It may be powered by a hydrogen fuel cell but the Honda FCX Clarity is no work-in-progress; its technology awkwardly shoehorned into an existing model. Nor is it a brittle concept without suspension banned from exceeding 30mph. It's a safety-tested four-seat executive sedan designed from scratch to accommodate hi-tech underpinnings.
Aston Martin design cues?
Longer than a European-spec Honda Accord but shorter than the current range-topping Legend sedans, the FCX Clarity stands out from both, with a distinctively highly wedged rear end that appears more hatchback than sedan-like in side profile. Indeed, it's closer to the 2009 second-generation Insight (and Toyota Prius) - due in part to gain similar aerodynamic benefits - but its side profile is more stretched and its front face wider, which makes the FCX look far more planted on the road.
The DLO of the FCX Clarity is also more distinctive, thanks to a beltline that drops down aft of the A-pillar. Its rear three-quarter view looks surprisingly good in the metal too, on account of its high but gently sloping trunk lip and wide Aston Martin-alike shoulder line flare above the rear wheelarch. This combination of features impedes rearward vision for the driver, but on the FCX Clarity it is improved by employing an extra vertical glazed polycarbonate section - akin to the European Civic - at the base of the sloping rear screen.
Cabin design freedom and eco orbs
Inside the FCX Clarity has a fully realized interior and a good-sized 370-liter trunk with no encroachment from the single hydrogen fuel tank (the 2005 FCX concept needed two). The rear seats in particular offer truly luxury-level rear leg and headroom on account of a longer wheelbase, which is made possible by being able to distribute the fuel cell powertrain's components throughout the vehicle. In this case, the electric motor and gearbox are in the front to allow the FCX's short nose, the fuel cell stack is situated under the high center tunnel to give a sporty cockpit-like feel and the lithium-ion batteries are tucked under the rear seats.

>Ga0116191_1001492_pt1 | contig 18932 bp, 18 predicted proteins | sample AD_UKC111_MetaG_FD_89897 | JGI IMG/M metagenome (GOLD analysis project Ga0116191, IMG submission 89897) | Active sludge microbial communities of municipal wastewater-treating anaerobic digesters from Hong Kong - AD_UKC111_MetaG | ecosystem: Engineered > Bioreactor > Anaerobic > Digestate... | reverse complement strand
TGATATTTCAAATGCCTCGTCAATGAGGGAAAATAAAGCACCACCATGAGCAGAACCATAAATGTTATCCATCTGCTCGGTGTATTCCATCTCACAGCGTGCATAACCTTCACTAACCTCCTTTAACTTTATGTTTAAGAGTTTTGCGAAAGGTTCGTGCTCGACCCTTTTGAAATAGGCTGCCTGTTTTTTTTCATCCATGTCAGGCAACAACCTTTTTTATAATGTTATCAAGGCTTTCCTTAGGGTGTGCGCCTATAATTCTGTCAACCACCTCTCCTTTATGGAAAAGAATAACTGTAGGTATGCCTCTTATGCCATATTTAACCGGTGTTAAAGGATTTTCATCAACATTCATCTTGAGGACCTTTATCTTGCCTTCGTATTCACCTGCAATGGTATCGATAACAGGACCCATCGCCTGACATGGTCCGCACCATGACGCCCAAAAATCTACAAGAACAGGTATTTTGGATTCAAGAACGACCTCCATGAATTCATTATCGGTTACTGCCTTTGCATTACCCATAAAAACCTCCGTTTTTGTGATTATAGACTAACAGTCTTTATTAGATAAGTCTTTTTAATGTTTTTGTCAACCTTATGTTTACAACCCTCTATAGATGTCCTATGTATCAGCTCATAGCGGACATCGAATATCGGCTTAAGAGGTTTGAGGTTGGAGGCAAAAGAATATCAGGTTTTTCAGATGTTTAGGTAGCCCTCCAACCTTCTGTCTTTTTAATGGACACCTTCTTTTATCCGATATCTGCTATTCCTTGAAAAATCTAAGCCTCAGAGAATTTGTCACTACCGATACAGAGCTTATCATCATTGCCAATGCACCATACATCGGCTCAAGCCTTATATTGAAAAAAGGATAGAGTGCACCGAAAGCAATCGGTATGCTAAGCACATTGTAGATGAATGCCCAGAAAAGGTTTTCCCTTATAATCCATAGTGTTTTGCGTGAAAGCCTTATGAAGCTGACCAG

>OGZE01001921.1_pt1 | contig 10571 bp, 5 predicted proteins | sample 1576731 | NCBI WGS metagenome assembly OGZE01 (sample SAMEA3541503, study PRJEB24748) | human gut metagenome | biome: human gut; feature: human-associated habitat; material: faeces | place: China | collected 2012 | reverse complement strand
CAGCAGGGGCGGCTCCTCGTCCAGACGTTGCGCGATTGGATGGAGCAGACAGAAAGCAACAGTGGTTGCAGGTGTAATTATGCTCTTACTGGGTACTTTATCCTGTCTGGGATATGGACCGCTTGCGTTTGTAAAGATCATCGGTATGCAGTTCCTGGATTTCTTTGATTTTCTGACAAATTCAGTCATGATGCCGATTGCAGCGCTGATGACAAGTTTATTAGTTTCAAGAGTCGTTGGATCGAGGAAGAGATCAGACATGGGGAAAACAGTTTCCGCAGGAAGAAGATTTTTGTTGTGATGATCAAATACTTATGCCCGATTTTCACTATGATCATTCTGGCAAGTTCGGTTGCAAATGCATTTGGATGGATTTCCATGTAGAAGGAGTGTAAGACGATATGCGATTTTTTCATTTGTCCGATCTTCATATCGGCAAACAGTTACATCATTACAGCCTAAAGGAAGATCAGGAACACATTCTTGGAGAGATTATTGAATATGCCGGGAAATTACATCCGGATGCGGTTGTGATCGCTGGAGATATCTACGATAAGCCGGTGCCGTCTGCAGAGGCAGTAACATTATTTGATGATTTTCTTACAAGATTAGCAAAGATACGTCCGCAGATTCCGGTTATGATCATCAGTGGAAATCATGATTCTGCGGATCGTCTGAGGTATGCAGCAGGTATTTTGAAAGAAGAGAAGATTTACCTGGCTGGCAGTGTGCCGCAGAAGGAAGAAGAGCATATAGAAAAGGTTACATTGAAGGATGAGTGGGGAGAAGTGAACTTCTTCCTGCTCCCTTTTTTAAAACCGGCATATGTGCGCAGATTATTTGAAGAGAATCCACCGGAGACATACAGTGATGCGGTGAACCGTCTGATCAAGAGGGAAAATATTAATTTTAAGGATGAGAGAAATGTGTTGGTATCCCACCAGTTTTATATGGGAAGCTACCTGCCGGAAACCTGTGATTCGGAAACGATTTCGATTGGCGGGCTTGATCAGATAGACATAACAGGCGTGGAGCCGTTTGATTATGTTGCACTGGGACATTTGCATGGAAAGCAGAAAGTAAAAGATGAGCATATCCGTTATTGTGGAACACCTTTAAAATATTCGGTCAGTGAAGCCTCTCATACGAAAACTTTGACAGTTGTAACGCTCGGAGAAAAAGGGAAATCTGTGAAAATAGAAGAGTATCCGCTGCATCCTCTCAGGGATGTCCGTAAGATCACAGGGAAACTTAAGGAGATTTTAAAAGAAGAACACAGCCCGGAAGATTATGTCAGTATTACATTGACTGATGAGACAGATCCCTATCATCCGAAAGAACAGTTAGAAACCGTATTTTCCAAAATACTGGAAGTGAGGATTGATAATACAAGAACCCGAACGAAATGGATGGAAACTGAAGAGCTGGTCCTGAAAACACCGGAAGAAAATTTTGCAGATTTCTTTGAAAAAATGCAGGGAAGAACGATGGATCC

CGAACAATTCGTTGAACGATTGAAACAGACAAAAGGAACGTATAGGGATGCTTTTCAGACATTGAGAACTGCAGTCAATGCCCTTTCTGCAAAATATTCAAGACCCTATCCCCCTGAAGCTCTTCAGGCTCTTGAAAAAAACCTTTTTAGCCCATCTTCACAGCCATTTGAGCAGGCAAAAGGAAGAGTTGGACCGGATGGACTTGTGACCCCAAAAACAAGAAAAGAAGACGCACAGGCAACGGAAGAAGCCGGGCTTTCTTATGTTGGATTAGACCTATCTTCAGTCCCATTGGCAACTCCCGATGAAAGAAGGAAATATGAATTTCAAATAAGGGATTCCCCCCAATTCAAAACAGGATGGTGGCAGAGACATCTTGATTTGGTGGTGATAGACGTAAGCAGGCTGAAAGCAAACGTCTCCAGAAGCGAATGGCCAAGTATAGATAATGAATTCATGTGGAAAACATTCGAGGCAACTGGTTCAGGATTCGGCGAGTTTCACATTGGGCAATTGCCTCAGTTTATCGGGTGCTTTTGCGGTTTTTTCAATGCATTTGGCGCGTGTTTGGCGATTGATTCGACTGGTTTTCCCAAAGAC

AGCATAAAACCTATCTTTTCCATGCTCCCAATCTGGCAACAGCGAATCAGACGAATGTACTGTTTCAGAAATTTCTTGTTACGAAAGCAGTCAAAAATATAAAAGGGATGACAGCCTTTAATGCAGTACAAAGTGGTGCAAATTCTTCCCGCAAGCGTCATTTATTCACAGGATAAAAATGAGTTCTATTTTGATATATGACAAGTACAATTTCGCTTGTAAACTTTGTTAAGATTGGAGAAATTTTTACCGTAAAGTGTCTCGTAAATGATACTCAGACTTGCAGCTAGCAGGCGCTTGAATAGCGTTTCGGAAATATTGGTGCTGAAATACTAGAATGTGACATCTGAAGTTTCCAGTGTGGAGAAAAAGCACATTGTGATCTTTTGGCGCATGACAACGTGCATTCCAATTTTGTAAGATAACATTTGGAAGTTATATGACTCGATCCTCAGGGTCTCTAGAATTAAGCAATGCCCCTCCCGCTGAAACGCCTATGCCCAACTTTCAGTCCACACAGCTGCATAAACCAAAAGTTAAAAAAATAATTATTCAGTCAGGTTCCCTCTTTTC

The IP is split conventionally between upper and lower with a floating console hanging off its central area, but it also features a further division in the top part with a central satnav screen and a digital speedometer display with its own isolated screen and cowl just below the windscreen. So-placed to reduce driver eyestrain, it's logical but difficult to judge the benefit on a limited daytime drive. A further cowl directly below the speedometer houses a single 3D driver's dial to measure battery and hydrogen levels and has a neat feature to assist greener driving. The 3D orb at its center monitors hydrogen consumption: work the accelerator hard and the orb enlarges and turns amber but use less hydrogen and the ball shrinks and turns yellow and then blue.
Other neat touches include concave interior door panels to create more space and the Honda-developed bio fabric derived from plant-based materials. This is employed for much of the trimming, instead of petroleum-based resins and other synthetic fibers. The grey, black and cream color scheme is reasonable but spoilt by fake wood inserts running atop the middle of the center armrest and in between the upper and lower IP. They seem old-fashioned and dishonest for such a future-facing eco car.
Mass production intent
Honda is convinced the FCX Clarity represents the future and has already made a few dozen versions for US and Japanese customers at heavily subsidized US $600 per month leases. In total, 200 are planned over the next two years. The company also aims to develop a more commercially-viable model in the next five years through use of a lighter and smaller fuel cell requiring less expensive raw materials and the economies of scale that a 100,000 per annum production run could bring.
The zero-emission electric dream maybe some way off then, but this car makes it clear Honda believes fuel cells are still the real end game for the long range future of sustainable driving.